Patricia (Sullivan) Roach graduated from Pasco high in 1939 after attending Pasco Schools during her younger years. She was the first baby to be born in the Our Lady of Lourdes Hospital as well as being the first Miss Pasco. While attending Pasco High School, she participated in numerous school productions such as “Saturday Market”, “The Confessional”, as well as holding the lead in “Growing Pains”. She was involved in many activities including Wasco, Sinewesah, Thespian club, and served as the ASB secretary her junior and senior years. Patricia Sullivan graduated from Seattle University in 1946, majoring in Social Science. Shortly after, she married Jack Roach and they settled here in Pasco. They raised nine children, all of whom completed college at Seattle University. In 1991, Seattle University awarded her the Centennial Alumni award, a prestigious award given only to 100 of their most outstanding alumni. Pat worked as a librarian at Mark Twain Elementary School for 12 years, during which she also served on the Mid-Columbia Library Board. In addition to raising her family and holding a career, she has also spent countless years volunteering for different organizations in our community, including Our Lady of Lourdes Hospital, St. Patrick’s School, the Franklin Historical Society,  and as an election volunteer  for countless Franklin County elections.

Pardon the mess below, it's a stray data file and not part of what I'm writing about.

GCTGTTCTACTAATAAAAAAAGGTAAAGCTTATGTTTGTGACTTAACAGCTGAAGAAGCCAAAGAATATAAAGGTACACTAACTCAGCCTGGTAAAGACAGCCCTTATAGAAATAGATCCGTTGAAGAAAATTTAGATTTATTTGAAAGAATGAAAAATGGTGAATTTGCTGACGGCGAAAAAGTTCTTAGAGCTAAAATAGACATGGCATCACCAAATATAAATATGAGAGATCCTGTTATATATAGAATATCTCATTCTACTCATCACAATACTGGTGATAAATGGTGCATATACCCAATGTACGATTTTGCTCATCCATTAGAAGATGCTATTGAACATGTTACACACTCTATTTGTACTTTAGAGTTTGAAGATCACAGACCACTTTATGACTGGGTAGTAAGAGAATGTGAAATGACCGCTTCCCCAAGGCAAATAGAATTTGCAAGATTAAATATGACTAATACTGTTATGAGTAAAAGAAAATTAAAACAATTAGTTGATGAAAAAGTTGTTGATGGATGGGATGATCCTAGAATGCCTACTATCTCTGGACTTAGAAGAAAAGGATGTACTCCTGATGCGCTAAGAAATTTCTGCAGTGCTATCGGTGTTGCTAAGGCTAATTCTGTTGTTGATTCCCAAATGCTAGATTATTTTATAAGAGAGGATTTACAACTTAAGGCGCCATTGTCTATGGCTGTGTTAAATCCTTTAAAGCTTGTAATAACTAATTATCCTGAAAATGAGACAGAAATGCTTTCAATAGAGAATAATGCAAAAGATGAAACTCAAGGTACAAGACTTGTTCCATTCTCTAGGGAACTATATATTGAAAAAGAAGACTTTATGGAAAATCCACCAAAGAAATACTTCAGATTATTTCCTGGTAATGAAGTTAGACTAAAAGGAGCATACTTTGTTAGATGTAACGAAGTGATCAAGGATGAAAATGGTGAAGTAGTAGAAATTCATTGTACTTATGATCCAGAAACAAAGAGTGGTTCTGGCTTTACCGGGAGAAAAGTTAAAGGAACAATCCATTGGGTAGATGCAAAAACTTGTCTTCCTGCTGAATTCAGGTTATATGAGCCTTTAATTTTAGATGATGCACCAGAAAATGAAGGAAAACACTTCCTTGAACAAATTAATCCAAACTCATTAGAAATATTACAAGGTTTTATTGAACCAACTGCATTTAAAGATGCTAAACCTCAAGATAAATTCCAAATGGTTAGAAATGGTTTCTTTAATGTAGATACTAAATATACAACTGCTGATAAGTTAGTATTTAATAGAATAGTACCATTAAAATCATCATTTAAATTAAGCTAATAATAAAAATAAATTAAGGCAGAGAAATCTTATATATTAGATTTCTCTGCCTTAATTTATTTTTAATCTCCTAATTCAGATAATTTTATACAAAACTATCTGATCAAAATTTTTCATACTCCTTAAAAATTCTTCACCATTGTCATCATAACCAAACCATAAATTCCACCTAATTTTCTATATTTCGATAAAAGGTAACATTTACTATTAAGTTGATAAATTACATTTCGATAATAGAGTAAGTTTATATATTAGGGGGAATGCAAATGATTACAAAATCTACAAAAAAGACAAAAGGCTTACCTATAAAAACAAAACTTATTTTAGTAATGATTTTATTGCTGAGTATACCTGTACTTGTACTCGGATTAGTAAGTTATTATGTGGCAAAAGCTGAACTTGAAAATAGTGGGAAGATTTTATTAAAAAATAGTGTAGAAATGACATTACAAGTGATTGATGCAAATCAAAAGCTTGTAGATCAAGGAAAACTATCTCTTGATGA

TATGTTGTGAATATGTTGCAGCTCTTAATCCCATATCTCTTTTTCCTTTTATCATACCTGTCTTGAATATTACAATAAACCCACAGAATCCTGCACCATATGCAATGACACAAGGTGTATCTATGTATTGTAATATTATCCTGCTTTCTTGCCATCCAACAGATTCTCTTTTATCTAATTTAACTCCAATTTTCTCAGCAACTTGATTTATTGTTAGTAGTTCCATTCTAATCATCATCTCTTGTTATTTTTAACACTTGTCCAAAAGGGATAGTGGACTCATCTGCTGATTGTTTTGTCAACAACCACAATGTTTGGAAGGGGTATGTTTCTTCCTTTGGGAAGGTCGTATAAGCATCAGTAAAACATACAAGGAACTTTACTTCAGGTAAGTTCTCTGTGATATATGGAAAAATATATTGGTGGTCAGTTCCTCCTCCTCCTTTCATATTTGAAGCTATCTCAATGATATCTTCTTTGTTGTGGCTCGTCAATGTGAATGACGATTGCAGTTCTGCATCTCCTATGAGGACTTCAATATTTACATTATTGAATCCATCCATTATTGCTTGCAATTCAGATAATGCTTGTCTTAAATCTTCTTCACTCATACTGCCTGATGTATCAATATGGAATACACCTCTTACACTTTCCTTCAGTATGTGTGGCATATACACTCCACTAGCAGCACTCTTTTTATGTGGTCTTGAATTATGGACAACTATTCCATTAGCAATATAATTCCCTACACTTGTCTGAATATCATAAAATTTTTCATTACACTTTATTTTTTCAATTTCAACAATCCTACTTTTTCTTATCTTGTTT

2003 Hall of Fame Inductees

2005 Hall of Fame Inductees